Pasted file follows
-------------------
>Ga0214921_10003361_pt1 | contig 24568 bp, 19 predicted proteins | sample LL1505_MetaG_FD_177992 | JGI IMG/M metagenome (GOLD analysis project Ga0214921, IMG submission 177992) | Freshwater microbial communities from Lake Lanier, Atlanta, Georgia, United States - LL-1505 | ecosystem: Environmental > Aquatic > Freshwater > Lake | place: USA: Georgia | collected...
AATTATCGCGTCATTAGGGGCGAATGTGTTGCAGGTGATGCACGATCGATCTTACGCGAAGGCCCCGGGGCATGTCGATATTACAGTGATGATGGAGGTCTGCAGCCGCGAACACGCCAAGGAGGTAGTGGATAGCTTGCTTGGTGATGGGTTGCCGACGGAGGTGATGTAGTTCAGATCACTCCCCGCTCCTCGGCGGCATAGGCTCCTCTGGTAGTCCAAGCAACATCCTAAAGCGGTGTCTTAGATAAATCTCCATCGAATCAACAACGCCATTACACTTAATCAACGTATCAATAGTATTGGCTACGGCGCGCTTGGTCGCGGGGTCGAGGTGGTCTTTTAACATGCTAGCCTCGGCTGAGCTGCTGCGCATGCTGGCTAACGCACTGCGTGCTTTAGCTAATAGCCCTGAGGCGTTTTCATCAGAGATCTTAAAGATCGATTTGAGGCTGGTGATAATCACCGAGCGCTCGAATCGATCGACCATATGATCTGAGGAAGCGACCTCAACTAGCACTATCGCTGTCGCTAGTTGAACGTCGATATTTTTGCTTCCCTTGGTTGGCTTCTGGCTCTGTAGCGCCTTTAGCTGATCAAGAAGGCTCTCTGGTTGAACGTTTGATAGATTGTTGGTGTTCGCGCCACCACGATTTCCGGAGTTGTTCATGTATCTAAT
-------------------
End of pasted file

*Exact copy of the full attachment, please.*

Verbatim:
>Ga0214921_10003361_pt1 | contig 24568 bp, 19 predicted proteins | sample LL1505_MetaG_FD_177992 | JGI IMG/M metagenome (GOLD analysis project Ga0214921, IMG submission 177992) | Freshwater microbial communities from Lake Lanier, Atlanta, Georgia, United States - LL-1505 | ecosystem: Environmental > Aquatic > Freshwater > Lake | place: USA: Georgia | collected...
AATTATCGCGTCATTAGGGGCGAATGTGTTGCAGGTGATGCACGATCGATCTTACGCGAAGGCCCCGGGGCATGTCGATATTACAGTGATGATGGAGGTCTGCAGCCGCGAACACGCCAAGGAGGTAGTGGATAGCTTGCTTGGTGATGGGTTGCCGACGGAGGTGATGTAGTTCAGATCACTCCCCGCTCCTCGGCGGCATAGGCTCCTCTGGTAGTCCAAGCAACATCCTAAAGCGGTGTCTTAGATAAATCTCCATCGAATCAACAACGCCATTACACTTAATCAACGTATCAATAGTATTGGCTACGGCGCGCTTGGTCGCGGGGTCGAGGTGGTCTTTTAACATGCTAGCCTCGGCTGAGCTGCTGCGCATGCTGGCTAACGCACTGCGTGCTTTAGCTAATAGCCCTGAGGCGTTTTCATCAGAGATCTTAAAGATCGATTTGAGGCTGGTGATAATCACCGAGCGCTCGAATCGATCGACCATATGATCTGAGGAAGCGACCTCAACTAGCACTATCGCTGTCGCTAGTTGAACGTCGATATTTTTGCTTCCCTTGGTTGGCTTCTGGCTCTGTAGCGCCTTTAGCTGATCAAGAAGGCTCTCTGGTTGAACGTTTGATAGATTGTTGGTGTTCGCGCCACCACGATTTCCGGAGTTGTTCATGTATCTAAT